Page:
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I am currently writing a code that solves a large tridiagonal matrix every iteration and runs for 1,000's of iterations. I am currently using a Thomas algorithm to solve the matrix serially. I found a parallel version of the Thomas algorithm in the book called "Parallel Scientific Computing in C++ and MPI" (which you can find a version pretty easily if you google it).

The thing is when I run the the parallel Thomas taken directly from the book, it actually has a slower run time than the serial algorithm. This seems baffling to me as the whole point of creating a parallel algorithm is to speed it up. I tested both by running the serial and parallel algorithms verbatim from the book and sending the same tridiagonal into the function for each. I am running MPI on a school cluster to run these and submitting a job for the parallel runs to ensure I am using the same processor type for each node. Could it just be the communication time from the layout of the cluster that is causing this? I feel like I must be doing something wrong so any help would be much appreciated. If posting each algorithm would be of use, let me know.

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  • $\begingroup$ "Could it just be the communication time from the layout of the cluster that is causing this?" Can you tell us the results of timing your code? Have you measured the running time of serial/communication portions of your parallel code? $\endgroup$ – Kirill Dec 1 '14 at 23:33
  • $\begingroup$ The run times for just the parallel and serial Thomas algorithm are as follows for a tridiagonal matrix of size 300,000: 10 processors=0.068049, 8 processors=0.057376, 4 processors=0.034412, 2 processors=0.027935, and serially=0.023686. So it appears to increase the run time pretty linearly as the number of processors increases. $\endgroup$ – mjaisit Dec 2 '14 at 0:07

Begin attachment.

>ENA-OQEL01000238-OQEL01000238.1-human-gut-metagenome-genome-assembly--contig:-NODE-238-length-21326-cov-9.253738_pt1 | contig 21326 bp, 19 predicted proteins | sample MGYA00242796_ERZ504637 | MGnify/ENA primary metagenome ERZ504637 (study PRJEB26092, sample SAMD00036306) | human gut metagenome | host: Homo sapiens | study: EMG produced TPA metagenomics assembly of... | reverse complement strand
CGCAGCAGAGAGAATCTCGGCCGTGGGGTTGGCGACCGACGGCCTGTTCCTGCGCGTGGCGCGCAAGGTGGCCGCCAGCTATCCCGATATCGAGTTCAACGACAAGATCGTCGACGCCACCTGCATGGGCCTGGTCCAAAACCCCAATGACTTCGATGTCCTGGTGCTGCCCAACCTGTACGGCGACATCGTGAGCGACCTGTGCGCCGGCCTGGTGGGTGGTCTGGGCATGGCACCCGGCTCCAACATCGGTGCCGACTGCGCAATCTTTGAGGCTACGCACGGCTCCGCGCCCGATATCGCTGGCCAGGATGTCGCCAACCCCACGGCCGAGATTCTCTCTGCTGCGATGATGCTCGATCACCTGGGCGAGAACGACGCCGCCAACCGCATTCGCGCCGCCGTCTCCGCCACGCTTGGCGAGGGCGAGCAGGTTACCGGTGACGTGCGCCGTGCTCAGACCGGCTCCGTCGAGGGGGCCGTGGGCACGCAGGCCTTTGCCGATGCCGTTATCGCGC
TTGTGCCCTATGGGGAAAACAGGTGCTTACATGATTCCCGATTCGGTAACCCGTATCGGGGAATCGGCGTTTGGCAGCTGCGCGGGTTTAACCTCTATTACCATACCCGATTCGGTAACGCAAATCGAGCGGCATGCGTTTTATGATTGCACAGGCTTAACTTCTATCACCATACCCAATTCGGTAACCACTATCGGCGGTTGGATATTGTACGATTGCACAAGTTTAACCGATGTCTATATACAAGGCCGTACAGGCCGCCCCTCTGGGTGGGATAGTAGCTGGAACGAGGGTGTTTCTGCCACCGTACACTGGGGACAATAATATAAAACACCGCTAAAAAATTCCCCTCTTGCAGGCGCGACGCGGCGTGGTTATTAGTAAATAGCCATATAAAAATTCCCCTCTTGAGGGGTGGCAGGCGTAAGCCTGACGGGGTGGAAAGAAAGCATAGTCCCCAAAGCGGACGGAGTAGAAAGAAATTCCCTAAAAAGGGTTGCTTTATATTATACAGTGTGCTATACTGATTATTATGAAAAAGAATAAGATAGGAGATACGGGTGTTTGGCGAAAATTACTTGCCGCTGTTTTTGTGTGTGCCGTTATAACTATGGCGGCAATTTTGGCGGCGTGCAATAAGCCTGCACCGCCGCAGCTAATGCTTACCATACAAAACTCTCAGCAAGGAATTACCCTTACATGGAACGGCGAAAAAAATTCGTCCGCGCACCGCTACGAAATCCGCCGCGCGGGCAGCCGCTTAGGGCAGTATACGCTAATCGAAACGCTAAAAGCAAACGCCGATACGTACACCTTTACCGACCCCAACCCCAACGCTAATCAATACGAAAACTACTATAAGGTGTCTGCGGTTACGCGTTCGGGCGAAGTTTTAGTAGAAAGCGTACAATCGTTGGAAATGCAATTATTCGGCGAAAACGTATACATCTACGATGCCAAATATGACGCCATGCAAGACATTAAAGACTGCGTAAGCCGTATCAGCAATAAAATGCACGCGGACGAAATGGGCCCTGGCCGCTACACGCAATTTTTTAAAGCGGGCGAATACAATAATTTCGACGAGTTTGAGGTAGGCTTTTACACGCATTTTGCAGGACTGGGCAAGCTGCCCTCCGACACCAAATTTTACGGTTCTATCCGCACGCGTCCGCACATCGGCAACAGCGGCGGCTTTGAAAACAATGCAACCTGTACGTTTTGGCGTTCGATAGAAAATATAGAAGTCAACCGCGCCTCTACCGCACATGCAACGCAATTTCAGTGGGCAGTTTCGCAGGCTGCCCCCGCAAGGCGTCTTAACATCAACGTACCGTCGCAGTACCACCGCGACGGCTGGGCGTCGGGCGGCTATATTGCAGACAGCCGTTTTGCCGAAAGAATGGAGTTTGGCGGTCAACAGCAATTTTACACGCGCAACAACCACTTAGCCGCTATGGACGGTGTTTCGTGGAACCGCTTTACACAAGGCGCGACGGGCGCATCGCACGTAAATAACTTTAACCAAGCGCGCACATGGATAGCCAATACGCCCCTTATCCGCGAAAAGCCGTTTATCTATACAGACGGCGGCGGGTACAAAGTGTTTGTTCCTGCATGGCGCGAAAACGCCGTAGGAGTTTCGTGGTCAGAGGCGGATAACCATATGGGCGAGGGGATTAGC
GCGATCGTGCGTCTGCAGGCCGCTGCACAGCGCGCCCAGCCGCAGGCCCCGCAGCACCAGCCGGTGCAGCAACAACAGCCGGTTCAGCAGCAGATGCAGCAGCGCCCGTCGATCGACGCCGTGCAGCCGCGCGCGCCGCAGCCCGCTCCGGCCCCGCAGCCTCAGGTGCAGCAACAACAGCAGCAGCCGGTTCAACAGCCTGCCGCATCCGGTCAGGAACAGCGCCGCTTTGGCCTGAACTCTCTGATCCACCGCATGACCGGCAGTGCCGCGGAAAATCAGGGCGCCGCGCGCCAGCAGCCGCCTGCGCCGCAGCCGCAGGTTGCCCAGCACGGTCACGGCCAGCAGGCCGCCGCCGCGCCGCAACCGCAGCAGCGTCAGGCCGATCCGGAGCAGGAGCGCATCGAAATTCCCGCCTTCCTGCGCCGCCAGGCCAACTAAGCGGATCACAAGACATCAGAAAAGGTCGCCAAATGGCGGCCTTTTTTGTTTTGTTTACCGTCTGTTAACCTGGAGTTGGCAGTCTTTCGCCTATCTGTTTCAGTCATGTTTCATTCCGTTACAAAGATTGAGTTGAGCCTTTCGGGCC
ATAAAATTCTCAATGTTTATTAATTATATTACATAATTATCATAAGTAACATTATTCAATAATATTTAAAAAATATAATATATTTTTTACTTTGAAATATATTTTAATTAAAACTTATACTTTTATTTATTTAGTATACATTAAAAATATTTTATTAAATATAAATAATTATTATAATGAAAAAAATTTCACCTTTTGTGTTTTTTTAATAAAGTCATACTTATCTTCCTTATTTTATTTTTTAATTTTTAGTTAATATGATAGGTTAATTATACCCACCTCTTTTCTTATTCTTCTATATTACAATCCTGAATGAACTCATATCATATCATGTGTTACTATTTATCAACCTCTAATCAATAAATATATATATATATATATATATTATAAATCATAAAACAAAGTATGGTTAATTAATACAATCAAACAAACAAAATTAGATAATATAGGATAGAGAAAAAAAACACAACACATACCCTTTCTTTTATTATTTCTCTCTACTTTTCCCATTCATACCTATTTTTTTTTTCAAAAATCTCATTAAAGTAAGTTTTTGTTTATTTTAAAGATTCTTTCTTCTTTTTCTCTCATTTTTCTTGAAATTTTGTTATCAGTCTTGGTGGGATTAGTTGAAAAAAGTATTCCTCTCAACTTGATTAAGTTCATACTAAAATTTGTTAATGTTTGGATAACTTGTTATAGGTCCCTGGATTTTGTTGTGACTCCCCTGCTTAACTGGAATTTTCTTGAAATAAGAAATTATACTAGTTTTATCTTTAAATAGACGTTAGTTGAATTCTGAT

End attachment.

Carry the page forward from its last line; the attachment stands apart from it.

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    $\begingroup$ I think you should measure computation/communication time separately. Time scaling linearly with number of processors is evidence of it being dominated by communication. Try computing parallel efficiency. $\endgroup$ – Kirill Dec 2 '14 at 0:14
  • $\begingroup$ Consider locality - each cpu has, for example, an L1 cache - assuming a commodity cpu. Anytime cpu1 cannot find something in its cache it has to ask another cpu to move the data. See: akkadia.org/drepper/cpumemory.pdf $\endgroup$ – jim mcnamara Dec 3 '14 at 3:38
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The Thomas algorithm is very efficient because its operation count is very low and because data accesses are very likely to be cache hits once data is initially read from memory.

There are two loops.

The first loop traverses the data forward. Each element of the lower, main and upper triangle, along with the right-hand-side vector (which is typically also the solution vector upon completion) will be read only once from memory and used several times as part of the computation.

The second loop traverses the data in reverse order, so data that was just used in the first loop is still present in the cache. On most modern microprocessors, you will have a large highest level cache of several MB. This means, even for a system of 300,000 equations, much of the data will still be in cache.

Any parallel tridiagonal solver I know requires more operations than the serial algorithm. If you count the operations in the algorithm you mentioned from Karniadakis and Kirby, you will see it does many more operations, even though they are done in parallel.

In principle, a parallel tridiagonal solver should be faster than the simple serial algorithm, but at problem sizes and processors count much larger than you are using.

You would have a better chance of speeding up your solution if you could solve for your multiple systems simultaneously, assuming some of them are available at the same time. If that is not possible, but your tridiagonal matrix is the same for multiple solves you could save some serial costs by splitting the Thomas algorithm into two parts, factorization and solve.

If none of these situations is possible, you will likely not see speedup from a parallel version of the Thomas algorithm.

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    $\begingroup$ All correct, it's the memory access that kills you. On GPUs I (and others) have published work using "parallel cyclic reduction" (Heller, circa 1980) for solving tridiagonal systems in parallel. It has $O(n log n)$ run time, but is $n$ parallelizable. It works great on GPUs, and on the vector computers of the bygone era, but is quite useless on modern CPUs because of memory issues. $\endgroup$ – Aurelius Dec 10 '14 at 15:34

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